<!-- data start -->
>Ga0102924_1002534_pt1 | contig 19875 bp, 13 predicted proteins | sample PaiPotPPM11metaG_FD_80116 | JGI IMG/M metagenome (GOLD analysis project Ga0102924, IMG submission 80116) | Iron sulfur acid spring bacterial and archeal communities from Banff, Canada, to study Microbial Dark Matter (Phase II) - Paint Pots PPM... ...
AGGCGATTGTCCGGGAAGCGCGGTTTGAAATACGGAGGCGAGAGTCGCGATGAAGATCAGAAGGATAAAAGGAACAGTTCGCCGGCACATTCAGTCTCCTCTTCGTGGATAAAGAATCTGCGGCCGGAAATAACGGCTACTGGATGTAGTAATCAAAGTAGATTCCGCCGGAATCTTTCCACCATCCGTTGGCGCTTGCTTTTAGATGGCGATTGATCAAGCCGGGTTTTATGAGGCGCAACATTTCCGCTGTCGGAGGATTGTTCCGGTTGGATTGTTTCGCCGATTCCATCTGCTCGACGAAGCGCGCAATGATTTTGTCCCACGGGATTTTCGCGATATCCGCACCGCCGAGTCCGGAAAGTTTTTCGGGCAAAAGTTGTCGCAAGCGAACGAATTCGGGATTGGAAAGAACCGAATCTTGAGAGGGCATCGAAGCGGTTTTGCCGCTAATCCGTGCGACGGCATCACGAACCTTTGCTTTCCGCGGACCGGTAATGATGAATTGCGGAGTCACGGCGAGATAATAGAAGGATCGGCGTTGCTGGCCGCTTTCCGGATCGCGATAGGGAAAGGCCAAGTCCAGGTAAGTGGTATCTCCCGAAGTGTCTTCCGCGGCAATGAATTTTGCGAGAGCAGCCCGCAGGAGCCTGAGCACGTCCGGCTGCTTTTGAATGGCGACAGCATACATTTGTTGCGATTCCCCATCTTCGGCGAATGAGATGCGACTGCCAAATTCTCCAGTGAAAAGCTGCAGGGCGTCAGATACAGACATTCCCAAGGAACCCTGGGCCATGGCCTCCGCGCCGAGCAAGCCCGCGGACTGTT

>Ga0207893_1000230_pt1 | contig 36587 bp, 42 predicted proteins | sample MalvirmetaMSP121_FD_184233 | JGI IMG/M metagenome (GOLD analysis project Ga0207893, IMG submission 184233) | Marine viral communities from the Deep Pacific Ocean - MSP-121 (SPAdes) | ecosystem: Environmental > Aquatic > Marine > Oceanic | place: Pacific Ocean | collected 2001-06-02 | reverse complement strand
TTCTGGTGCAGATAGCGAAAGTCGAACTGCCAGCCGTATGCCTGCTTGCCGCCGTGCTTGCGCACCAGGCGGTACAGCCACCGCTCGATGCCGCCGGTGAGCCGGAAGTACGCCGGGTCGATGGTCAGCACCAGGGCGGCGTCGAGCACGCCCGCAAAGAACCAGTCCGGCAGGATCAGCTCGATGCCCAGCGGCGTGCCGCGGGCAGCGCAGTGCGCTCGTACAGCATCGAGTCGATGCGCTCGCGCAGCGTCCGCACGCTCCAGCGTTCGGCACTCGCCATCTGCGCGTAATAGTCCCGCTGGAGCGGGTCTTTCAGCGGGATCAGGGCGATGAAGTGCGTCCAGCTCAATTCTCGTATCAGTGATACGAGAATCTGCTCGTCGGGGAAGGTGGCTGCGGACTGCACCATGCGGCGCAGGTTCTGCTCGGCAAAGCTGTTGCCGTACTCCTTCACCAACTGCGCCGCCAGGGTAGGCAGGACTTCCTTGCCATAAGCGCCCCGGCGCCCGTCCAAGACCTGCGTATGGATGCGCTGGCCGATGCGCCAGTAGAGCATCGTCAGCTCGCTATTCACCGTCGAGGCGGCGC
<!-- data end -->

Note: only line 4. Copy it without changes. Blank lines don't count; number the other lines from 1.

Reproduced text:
TTCTGGTGCAGATAGCGAAAGTCGAACTGCCAGCCGTATGCCTGCTTGCCGCCGTGCTTGCGCACCAGGCGGTACAGCCACCGCTCGATGCCGCCGGTGAGCCGGAAGTACGCCGGGTCGATGGTCAGCACCAGGGCGGCGTCGAGCACGCCCGCAAAGAACCAGTCCGGCAGGATCAGCTCGATGCCCAGCGGCGTGCCGCGGGCAGCGCAGTGCGCTCGTACAGCATCGAGTCGATGCGCTCGCGCAGCGTCCGCACGCTCCAGCGTTCGGCACTCGCCATCTGCGCGTAATAGTCCCGCTGGAGCGGGTCTTTCAGCGGGATCAGGGCGATGAAGTGCGTCCAGCTCAATTCTCGTATCAGTGATACGAGAATCTGCTCGTCGGGGAAGGTGGCTGCGGACTGCACCATGCGGCGCAGGTTCTGCTCGGCAAAGCTGTTGCCGTACTCCTTCACCAACTGCGCCGCCAGGGTAGGCAGGACTTCCTTGCCATAAGCGCCCCGGCGCCCGTCCAAGACCTGCGTATGGATGCGCTGGCCGATGCGCCAGTAGAGCATCGTCAGCTCGCTATTCACCGTCGAGGCGGCGC